A traditional curry powder does not include stronger spices like black cardamoms, mace, nutmeg, star anise or caraway seeds which makes it a stronger blend similar to garam masala and biryani masala.

Though spices like green cardamoms, cloves and cinnamon are also not part of the traditional curry powder I love using them as it gives me the flexibility to flavor many more dishes. You will also find these spices in many store bought Asian Curry Powder.

Without these extra spices my curry powder tasted and smelled like Sambar Powder.

whole curry spices to flavor

Why use Curry Powder over Garam Masala?

Indians don’t use garam masala in every other dish and in most households it is not an ingredient used every day. The reason being too many spices can cause digestive/stomach problems, can dehydrate the body and also mainly because we think it is unnecessary.

We also prefer the flavor of the star ingredient (e.g. vegetables/ lentils) to shine through in vegetarian dishes which is lost if garam masala is used.

While garam masala imparts stronger flavors, curry powder serves the purpose with milder flavors, color & texture. Curry powder is used as an all-in-one spice blend, meaning you don’t need to reach out to so many jars of spices, while making a curry.

More similar recipes
Chai Spice Recipe
Garam Masala
Biryani Masala
Cumin Powder

Photo Guide

How to Make Mild Curry Powder (Stepwise Photos)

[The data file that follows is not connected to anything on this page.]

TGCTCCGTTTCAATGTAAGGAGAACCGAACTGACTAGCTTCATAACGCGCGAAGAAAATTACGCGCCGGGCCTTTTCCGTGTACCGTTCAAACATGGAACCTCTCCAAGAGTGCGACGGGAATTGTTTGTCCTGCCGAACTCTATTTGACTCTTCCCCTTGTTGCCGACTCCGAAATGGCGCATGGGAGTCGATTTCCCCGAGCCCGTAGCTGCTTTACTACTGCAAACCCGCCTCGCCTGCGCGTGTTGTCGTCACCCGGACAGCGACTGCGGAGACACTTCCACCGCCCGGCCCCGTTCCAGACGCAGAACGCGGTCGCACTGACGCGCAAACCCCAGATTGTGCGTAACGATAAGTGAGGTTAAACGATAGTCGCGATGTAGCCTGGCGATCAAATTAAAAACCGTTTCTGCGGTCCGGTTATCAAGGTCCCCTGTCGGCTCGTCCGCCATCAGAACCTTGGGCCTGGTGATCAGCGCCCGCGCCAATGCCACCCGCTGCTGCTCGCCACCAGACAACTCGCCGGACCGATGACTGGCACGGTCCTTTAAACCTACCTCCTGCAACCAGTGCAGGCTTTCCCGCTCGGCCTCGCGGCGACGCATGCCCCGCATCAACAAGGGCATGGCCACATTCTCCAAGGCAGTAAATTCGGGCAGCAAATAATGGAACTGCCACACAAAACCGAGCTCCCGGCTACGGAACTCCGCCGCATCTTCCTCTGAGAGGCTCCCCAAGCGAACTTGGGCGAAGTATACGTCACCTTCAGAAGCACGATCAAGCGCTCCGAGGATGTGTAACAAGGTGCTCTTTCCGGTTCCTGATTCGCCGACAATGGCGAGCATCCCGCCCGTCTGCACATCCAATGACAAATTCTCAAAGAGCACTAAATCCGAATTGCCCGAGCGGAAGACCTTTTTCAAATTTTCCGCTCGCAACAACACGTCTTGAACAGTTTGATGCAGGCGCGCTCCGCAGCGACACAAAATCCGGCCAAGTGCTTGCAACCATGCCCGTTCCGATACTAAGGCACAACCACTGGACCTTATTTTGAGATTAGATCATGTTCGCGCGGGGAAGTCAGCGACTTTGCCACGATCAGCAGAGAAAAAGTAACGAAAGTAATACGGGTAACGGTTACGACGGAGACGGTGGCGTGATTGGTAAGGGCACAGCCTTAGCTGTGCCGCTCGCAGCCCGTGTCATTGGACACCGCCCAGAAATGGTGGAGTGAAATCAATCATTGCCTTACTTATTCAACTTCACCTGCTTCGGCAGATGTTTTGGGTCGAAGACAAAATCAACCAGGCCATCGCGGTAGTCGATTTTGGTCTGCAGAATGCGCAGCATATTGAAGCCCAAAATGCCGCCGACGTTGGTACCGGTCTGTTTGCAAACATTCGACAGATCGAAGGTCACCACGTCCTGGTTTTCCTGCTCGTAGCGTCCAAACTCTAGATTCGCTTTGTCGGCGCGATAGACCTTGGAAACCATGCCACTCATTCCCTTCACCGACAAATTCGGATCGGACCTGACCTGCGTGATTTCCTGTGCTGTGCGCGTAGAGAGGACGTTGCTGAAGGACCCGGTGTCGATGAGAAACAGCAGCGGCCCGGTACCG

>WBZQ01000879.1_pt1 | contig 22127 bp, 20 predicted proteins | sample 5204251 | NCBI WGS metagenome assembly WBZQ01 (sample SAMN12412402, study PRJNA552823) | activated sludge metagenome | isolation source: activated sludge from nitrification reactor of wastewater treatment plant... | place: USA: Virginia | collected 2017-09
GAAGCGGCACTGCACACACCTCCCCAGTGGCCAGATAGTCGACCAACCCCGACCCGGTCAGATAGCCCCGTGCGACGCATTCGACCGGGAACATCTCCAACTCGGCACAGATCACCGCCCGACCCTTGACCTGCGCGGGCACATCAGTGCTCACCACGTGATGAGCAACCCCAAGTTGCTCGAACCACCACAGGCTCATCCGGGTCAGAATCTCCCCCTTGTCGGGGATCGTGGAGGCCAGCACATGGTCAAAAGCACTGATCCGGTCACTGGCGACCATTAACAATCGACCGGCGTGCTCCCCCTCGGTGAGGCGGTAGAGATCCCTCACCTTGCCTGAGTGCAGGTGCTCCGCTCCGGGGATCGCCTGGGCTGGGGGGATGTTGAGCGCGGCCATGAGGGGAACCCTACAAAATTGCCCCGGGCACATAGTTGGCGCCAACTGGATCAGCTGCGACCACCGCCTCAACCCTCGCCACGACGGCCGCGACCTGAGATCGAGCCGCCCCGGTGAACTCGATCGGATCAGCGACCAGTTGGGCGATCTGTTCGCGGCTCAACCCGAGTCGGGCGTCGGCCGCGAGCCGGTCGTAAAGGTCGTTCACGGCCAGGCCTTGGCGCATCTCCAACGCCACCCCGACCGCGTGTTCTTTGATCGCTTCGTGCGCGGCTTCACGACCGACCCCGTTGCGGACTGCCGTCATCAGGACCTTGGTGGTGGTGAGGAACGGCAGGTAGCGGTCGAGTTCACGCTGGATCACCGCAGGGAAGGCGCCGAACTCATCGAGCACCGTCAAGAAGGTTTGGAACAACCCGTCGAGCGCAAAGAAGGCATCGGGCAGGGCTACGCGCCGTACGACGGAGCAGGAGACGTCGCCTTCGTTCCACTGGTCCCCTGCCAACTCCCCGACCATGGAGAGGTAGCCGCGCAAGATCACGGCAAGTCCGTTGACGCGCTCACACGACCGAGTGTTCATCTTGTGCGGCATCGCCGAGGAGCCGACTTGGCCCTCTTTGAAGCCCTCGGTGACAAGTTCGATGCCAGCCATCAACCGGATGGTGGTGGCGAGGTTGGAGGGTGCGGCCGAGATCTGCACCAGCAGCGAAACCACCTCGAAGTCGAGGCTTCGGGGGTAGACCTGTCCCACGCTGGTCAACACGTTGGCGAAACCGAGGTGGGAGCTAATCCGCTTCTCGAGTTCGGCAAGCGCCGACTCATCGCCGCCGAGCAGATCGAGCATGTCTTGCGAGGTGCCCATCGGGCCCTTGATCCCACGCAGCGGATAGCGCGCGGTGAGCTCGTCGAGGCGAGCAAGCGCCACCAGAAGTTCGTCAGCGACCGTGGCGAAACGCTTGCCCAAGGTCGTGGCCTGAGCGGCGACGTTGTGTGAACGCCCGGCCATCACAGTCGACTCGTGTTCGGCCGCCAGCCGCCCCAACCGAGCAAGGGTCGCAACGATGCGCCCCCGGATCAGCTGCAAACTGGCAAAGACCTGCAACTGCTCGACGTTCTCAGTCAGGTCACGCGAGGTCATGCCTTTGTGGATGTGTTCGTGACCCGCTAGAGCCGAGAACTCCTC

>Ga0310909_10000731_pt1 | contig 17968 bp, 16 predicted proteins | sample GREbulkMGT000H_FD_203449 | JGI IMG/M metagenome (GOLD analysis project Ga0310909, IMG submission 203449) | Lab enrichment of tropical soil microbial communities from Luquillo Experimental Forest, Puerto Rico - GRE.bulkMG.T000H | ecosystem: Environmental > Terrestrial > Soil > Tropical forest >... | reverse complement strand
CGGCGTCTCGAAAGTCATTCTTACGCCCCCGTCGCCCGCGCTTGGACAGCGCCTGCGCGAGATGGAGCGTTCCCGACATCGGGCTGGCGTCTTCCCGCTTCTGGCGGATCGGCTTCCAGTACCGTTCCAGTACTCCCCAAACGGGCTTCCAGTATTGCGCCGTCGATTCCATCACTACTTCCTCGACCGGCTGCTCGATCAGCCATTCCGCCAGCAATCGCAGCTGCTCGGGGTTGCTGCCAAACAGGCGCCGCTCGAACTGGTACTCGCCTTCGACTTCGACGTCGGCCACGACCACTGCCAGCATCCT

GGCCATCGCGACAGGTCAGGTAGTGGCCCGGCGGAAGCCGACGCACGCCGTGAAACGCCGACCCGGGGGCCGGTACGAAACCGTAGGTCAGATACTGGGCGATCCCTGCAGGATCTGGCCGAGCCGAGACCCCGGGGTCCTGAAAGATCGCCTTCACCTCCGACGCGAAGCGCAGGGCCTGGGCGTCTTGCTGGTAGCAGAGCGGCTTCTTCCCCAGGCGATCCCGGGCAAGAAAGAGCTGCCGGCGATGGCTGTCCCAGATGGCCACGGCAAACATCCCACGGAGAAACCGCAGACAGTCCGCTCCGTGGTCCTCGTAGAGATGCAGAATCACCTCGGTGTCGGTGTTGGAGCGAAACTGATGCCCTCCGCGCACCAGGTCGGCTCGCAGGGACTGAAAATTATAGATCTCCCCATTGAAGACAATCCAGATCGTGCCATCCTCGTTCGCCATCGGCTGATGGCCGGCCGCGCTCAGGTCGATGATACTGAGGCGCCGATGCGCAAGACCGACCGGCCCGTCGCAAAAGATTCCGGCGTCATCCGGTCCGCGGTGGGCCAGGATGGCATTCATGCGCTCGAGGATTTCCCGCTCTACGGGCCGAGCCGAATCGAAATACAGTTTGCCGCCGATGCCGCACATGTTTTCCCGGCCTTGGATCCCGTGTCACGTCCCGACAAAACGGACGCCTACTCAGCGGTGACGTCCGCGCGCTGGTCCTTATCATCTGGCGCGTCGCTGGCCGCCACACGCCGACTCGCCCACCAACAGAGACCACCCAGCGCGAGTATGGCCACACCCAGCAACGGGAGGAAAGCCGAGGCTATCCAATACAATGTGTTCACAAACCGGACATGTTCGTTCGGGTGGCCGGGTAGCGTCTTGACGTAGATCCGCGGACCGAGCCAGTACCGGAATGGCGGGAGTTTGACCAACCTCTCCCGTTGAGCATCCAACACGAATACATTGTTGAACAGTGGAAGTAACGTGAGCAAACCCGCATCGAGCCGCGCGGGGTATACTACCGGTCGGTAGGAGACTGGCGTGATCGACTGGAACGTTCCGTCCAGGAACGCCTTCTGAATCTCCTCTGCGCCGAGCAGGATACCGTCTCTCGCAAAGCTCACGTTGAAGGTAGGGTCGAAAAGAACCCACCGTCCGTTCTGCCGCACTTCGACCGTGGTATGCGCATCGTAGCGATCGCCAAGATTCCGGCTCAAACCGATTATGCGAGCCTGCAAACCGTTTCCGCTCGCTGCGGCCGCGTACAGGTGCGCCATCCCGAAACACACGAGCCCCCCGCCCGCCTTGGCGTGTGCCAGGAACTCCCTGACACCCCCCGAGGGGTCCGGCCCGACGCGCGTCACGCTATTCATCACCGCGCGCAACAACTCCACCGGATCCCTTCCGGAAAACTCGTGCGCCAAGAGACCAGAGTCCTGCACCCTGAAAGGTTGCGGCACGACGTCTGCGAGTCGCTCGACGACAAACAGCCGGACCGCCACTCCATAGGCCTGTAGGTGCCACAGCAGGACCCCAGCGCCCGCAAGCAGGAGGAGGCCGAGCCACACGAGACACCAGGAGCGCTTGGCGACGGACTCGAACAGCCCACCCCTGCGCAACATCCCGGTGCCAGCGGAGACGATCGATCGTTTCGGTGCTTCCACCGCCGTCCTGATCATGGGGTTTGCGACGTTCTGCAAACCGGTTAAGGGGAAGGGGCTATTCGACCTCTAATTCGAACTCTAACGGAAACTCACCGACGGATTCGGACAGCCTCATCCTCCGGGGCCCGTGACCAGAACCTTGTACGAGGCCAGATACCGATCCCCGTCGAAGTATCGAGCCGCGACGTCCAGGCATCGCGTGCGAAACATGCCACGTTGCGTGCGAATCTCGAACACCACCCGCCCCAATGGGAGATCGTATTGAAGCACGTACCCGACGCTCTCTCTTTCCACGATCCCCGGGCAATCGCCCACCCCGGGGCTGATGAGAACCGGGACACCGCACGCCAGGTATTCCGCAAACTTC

1. Heat a pan and add 2 tablespoons (10 grams) coriander seeds, ½ teaspoon (1 gram) black pepper, 3 to 4 dried red chilies (deseeded for low heat), 1 star anise, 1 (1 gram) two inch piece cinnamon, 4 cloves and 5 (2 grams) cardamoms. Toast them (do not brown) on a low to medium heat until coriander seeds turn crunchy. Add the ½ tablespoon (5 grams) cumin seeds and 1½ teaspoon (4.5 grams) fennel seeds. Toast until they begin to smell earthy. Transfer to a cooling tray.

toasting whole spices for curry powder


2. To the same pan add ½ teaspoon (2 grams) fenugreek seeds and roast on a low heat until they change their color to deep golden & begin to smell nutty/aromatic. Be careful as these can lend a bitter taste to your curry if they are overtoasted or undertoasted. Add the ½ teaspoon (2 grams) mustard and keep stirring just for a minute. Remove them to the tray.

toasted methi seeds and mustard